Diablo Canyon Joint Proposal Parties Applaud Signing of SB 1090; Legislation Approves Remaining Goals of Historic Agreement

The parties to the Diablo Canyon joint proposal agreement, including PG&E, labor, government, community and leading environmental groups, issued a joint statement today applauding Governor Browns signing of Senate Bill (SB) 1090, a law that implements the key remaining objectives of the Diablo Canyon joint proposal agreement.

The parties include PG&E, International Brotherhood of Electrical Workers Local 1245, Coalition of California Utility Employees, Friends of the Earth, Natural Resources Defense Council, Environment California, California Energy Efficiency Industry Council, Alliance for Nuclear Responsibility, the County of San Luis Obispo, the Coalition of Cities (Arroyo Grande, Atascadero, Morro Bay, Paso Robles, Pismo Beach and San Luis Obispo) and the San Luis Coastal Unified School District.

The Diablo Canyon joint proposal represented a significant milestone in the planning to help meet Californias bold clean energy vision. This unique approach with a diverse set of stakeholders tackled a complex issue in a collaborative and successful way that will result in the orderly transition and retirement of Diablo Canyon Power Plant. More specifically, it will help protect local communities, support employees and ensure that other carbon free resources will replace the output of Diablo Canyon. We collectively thank the Governor and the legislature for their wisdom in enacting this legislation, which is truly in the publics best interest. We are all very pleased to see that the remaining goals of this historic agreement and transition strategy will be enacted.

The new law, authored by Senator Bill Monning and Assemblyman Jordan Cunningham, was approved by both houses of the California State legislature this year with bipartisan support. More specifically, SB 1090:

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  • Requires the California Public Utilities Commission (CPUC) to approve a community impact mitigation settlement of $85 million;
  • Directs the CPUC to manage its integrated resource plan to ensure that there is no increase in greenhouse gas emissions as a result of the retirement of DCPP; and,
  • Requires the CPUC to approve full funding for a DCPP employee retention program.

About the Joint Proposal

Californias energy landscape is changing dramatically. State policies that focus on renewables and energy efficiency, coupled with projected lower customer electricity demand in the future, will result in a significant reduction in the need for the electricity produced by DCPP past 2025.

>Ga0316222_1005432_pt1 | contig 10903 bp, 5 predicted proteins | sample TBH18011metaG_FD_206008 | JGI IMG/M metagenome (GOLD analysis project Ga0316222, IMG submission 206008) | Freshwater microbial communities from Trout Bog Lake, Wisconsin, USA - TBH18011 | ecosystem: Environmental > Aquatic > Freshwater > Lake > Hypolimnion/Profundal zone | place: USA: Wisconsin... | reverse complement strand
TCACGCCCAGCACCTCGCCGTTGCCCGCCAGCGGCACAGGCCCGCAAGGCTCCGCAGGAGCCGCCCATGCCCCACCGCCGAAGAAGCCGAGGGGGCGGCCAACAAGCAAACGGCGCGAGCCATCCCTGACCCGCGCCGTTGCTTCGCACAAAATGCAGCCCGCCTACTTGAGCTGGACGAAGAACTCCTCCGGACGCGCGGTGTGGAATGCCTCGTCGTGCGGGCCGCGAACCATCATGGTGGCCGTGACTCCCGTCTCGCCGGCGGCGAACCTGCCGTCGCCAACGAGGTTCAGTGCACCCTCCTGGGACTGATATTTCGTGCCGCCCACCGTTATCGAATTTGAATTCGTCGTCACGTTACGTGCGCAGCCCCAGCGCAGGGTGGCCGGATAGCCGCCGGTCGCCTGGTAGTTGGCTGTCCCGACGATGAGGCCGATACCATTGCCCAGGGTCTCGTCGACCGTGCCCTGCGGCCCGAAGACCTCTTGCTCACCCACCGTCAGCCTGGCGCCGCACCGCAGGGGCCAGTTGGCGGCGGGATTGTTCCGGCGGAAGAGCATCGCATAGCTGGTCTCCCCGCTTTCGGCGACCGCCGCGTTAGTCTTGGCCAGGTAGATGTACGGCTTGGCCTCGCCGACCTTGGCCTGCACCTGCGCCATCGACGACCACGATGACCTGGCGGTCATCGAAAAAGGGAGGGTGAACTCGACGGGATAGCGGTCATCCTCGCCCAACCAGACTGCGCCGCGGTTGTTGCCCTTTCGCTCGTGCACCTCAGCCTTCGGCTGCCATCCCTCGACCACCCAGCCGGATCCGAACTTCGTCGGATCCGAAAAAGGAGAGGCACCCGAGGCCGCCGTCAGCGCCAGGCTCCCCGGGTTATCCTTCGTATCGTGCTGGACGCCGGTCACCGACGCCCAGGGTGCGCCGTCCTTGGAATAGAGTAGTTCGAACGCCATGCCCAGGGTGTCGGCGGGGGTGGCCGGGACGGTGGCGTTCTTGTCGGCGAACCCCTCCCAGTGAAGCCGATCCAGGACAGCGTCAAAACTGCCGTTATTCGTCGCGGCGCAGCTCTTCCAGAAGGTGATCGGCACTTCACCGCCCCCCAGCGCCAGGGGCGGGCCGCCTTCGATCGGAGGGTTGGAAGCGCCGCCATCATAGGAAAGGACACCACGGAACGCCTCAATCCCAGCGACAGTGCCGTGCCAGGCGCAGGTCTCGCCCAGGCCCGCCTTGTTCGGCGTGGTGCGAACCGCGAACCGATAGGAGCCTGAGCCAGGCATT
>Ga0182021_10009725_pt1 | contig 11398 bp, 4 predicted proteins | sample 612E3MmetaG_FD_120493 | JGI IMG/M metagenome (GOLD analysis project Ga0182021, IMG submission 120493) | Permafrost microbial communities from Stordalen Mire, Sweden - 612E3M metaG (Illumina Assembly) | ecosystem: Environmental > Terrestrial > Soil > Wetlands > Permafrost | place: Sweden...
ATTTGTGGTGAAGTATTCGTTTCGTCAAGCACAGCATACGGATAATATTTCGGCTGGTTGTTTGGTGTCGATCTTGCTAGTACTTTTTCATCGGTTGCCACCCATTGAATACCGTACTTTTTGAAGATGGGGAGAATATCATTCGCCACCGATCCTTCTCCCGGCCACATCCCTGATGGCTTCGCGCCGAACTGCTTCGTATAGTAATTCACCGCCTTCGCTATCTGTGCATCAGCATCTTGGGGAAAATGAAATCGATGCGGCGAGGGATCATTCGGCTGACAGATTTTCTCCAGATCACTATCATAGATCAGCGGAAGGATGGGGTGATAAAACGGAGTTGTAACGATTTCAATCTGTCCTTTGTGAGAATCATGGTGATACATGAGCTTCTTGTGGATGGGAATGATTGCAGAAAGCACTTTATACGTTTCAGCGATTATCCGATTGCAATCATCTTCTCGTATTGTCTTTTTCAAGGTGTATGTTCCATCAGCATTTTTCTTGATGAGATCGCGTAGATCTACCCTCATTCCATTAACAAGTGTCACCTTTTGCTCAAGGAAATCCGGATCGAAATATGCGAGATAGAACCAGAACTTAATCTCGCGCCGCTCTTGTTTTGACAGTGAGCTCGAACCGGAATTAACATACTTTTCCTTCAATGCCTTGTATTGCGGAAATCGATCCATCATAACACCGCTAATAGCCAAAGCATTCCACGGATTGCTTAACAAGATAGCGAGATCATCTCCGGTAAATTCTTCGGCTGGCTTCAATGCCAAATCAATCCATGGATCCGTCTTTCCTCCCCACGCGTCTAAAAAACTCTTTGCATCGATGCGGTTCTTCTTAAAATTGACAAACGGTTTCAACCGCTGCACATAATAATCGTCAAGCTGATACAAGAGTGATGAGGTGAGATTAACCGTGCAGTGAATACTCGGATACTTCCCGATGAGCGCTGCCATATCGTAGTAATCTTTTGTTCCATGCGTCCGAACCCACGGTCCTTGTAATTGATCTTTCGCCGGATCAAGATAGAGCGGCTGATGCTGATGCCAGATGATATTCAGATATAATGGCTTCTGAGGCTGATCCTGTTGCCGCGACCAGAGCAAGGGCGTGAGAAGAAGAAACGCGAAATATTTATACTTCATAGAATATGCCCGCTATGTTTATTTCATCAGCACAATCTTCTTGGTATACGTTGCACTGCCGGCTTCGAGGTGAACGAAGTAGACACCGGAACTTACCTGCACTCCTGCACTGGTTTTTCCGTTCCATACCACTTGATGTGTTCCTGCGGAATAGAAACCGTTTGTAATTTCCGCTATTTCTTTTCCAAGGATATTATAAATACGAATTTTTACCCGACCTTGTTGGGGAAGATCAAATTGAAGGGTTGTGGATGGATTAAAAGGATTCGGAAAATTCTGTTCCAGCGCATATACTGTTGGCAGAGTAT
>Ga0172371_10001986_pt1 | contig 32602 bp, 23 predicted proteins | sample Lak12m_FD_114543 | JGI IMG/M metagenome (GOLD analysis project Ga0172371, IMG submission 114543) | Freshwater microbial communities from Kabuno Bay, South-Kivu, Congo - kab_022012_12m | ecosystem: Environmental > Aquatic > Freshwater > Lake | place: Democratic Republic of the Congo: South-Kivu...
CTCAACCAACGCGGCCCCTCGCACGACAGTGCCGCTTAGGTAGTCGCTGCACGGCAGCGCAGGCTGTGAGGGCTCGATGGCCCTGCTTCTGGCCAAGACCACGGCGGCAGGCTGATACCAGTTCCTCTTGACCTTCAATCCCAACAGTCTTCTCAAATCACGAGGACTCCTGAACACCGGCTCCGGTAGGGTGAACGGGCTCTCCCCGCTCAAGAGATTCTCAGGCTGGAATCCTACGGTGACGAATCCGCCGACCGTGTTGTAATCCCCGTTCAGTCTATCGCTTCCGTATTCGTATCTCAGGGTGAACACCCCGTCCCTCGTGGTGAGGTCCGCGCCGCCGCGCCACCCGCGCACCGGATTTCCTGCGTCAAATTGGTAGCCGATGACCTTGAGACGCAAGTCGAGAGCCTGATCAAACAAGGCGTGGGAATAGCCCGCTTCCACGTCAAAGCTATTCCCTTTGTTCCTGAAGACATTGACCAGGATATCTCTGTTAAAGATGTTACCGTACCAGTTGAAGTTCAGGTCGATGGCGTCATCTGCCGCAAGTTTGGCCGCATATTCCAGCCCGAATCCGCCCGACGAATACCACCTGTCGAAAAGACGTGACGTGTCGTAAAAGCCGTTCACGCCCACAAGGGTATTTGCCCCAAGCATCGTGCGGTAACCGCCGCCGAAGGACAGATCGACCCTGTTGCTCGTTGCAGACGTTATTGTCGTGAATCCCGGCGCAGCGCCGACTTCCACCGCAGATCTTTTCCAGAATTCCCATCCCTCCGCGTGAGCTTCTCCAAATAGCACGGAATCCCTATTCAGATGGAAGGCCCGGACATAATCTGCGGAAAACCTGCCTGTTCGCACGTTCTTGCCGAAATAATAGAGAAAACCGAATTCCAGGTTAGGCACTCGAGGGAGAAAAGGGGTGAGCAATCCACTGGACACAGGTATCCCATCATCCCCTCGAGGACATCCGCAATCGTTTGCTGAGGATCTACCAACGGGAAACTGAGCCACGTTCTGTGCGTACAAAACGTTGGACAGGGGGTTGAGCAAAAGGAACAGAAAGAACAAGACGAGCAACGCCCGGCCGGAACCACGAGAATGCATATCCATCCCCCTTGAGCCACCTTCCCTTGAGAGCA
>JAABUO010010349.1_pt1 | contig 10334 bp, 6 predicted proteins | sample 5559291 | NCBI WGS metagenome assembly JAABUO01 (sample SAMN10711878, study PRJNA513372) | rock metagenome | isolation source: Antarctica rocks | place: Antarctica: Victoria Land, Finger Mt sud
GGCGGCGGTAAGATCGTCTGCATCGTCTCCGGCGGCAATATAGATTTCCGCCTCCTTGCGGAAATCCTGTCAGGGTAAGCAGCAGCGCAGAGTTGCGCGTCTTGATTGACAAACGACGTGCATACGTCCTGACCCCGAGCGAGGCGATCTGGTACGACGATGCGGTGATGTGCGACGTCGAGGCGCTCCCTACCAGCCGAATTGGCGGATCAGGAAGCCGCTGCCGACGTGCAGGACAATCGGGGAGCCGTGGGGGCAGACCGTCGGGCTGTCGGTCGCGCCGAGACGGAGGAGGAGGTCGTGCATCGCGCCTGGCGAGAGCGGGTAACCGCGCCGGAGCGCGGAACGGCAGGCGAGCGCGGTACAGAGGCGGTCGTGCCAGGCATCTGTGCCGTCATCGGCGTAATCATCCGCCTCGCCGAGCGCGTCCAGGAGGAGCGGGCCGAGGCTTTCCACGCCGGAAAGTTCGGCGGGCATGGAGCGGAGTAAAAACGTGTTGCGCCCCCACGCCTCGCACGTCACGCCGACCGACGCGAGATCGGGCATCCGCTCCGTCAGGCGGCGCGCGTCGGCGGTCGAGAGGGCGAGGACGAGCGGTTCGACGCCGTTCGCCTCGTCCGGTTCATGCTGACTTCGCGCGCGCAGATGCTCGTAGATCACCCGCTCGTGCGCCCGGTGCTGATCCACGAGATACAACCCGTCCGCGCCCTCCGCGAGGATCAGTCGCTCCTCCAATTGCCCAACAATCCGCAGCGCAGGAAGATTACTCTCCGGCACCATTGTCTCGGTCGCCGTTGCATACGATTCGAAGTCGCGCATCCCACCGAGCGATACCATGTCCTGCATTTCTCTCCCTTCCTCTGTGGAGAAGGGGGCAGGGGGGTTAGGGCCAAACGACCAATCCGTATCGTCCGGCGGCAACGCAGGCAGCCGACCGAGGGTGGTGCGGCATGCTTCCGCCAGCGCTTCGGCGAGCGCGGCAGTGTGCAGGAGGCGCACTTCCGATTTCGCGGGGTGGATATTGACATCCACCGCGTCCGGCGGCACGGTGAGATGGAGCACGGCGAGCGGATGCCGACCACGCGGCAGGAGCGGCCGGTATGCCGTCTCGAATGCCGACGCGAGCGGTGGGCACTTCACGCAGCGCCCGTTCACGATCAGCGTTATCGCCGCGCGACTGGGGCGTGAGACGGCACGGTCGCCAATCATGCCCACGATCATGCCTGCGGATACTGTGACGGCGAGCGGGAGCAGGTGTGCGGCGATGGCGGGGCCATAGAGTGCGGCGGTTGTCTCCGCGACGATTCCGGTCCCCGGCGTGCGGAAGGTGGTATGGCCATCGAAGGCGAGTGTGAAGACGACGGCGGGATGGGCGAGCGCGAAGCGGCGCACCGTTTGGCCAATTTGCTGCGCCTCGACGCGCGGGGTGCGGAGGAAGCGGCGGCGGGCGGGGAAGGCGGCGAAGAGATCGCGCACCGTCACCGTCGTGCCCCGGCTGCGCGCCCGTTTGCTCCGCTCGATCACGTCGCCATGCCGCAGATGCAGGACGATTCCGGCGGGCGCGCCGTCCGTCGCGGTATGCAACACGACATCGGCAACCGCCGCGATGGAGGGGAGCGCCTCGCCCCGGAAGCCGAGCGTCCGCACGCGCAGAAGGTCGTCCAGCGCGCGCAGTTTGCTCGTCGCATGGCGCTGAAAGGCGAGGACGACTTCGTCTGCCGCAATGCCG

Reflecting this change, PG&E partnered with labor and leading environmental organizations in 2016 on a joint proposal that would increase investment in energy efficiency and renewables while retiring DCPP at the end of its current Nuclear Regulatory Commission (NRC) operating licenses, which expire in 2024 and 2025.

Recognizing that the procurement, construction and implementation of a greenhouse gas-free portfolio of energy efficiency and renewables would take time, the joint parties agreed to support PG&E in obtaining the state approvals needed to operate DCPP to the expiration of its current NRC operating licenses.

The parties agreed to use the remaining time under the current operating licenses to work to mitigate associated negative economic and social impacts, including replacing the plants output with greenhouse gas-free resources.

The joint proposal included a DCPP employee retention program to ensure a well-trained staff is in place to safely run the plant through 2025. A community impact mitigation program to help the local community transition to a post-DCPP economy was also proposed.

The CPUC authorized several elements of the joint proposal on January 11, 2018, including approval to cease plant operations once the NRC operating licenses expire. The CPUC also expressed its intention to avoid any increase in greenhouse gas emissions resulting from the closure of DCPP.

Full funding of the employee retention program was not approved as part of the CPUCs decision. It also expressed that legislative authorization would be needed to approve the community impact mitigation program. SB 1090 was introduced in the legislature to meet these key remaining goals of the joint proposal.

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